Let $X_1, X_2, \dots$ be a sequence of independent and identically distributed discrete random variables with common mass function $f_X(x)$ defined for when $x \in \{0,1,\dots,N\}$ and $N$ is known.

I know the form of $f_X(x)$ (I can computationally compute this mass over the range).

Now define $S = \sum_{i=1}^{M} X_i$ to be the $M$-sum of these random variables on the state space $\{0,1,\dots,NM\}$.

The problem that I have is that I observe realisations of $S$, where $M$ is the unknown parameter. Does anyone have any ideas as to how I can estimate $M$?

The idea I had was to try to compute the mass function for $S$ using $M$ convolutions but am not sure if this blows up computationally as $N,M$ increase. From this, I think I can search to find the $M$ which gives the likelihood its highest value, but again I believe this will run into computational issues. To make this more precise, typically $N \approx 10^4$ and $10^2 \leq M \leq 10^4$.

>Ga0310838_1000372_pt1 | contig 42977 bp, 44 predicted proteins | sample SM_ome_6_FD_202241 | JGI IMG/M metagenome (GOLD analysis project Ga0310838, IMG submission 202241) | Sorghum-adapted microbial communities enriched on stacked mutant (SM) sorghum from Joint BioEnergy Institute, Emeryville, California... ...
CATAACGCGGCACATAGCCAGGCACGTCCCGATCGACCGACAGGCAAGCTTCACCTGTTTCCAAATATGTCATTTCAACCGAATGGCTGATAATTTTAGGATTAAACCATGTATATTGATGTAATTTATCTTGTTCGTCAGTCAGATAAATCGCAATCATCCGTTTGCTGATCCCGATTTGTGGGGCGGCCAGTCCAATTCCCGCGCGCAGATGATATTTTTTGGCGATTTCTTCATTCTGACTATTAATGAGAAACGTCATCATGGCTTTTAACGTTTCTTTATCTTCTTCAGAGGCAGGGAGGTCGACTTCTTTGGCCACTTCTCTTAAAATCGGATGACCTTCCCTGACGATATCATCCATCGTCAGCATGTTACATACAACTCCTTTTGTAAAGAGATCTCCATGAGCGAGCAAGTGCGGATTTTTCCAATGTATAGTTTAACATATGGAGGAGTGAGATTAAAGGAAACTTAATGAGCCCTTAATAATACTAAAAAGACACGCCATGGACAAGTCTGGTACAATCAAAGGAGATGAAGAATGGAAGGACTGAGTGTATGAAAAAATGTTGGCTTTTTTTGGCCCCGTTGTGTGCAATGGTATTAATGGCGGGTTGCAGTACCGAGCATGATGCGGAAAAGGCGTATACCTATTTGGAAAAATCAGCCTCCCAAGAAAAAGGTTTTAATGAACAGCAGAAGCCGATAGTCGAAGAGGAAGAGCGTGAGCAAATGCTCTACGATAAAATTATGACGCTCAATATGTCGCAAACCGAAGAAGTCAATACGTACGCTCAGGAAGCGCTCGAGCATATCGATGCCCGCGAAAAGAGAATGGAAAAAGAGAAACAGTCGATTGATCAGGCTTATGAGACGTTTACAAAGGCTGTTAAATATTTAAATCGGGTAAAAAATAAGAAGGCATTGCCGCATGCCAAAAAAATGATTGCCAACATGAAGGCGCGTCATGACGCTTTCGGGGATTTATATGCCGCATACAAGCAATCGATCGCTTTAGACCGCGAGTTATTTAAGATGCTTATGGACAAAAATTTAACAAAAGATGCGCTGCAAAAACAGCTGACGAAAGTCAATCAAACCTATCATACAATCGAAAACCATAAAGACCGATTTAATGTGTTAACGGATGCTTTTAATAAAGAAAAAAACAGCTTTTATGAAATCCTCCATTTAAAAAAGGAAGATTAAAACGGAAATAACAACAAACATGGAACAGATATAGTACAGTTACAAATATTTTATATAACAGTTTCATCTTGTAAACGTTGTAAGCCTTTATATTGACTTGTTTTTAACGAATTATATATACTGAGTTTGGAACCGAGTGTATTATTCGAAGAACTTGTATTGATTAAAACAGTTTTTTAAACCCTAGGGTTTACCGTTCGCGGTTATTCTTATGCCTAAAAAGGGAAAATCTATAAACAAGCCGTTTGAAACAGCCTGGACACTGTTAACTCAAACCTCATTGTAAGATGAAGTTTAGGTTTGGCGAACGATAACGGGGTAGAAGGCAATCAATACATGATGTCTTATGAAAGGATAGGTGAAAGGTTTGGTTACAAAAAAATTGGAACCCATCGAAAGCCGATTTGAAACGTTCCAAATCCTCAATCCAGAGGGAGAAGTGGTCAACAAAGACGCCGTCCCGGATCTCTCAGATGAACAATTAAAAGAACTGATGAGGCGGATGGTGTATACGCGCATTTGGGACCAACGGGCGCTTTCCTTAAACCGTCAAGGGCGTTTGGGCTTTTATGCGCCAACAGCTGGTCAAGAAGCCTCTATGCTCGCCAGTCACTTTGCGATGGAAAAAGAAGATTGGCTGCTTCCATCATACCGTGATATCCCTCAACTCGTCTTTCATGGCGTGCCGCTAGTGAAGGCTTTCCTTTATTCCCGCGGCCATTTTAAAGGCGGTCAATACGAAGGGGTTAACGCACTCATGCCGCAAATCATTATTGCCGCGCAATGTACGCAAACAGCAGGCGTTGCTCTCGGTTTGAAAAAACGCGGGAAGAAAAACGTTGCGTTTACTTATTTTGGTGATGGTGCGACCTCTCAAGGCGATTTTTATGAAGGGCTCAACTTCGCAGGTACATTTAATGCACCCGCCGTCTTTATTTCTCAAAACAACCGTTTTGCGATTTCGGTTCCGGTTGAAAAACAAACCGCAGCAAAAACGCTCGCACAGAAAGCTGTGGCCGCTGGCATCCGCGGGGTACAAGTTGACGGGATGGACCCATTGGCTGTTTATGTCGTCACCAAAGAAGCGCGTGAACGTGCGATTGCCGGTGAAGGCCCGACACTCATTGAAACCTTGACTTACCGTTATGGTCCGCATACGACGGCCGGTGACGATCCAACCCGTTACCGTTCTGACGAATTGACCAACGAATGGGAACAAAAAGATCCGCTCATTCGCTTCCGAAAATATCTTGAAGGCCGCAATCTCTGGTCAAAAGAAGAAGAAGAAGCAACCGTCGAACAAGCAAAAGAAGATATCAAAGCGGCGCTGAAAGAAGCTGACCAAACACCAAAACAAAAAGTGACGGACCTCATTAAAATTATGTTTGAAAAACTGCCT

Any help would be greatly appreciated! Thanks

  • $\begingroup$ Can't you use $E[S]=M E[X]$? $\endgroup$ – user121049 Nov 1 '18 at 23:12
  • $\begingroup$ Method of moments is plausible, however, if my sample size (of S) is small, then I reckon this will be too biased. Looking for a way to exploit the exact distribution of $X$ if possible, but thanks for your answer :) $\endgroup$ – user202654 Nov 2 '18 at 13:17
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    $\begingroup$ With your $M$ being quite large can't you claim by Central Limit theorem that $S$ is distributed normally. $\endgroup$ – user121049 Nov 5 '18 at 8:25

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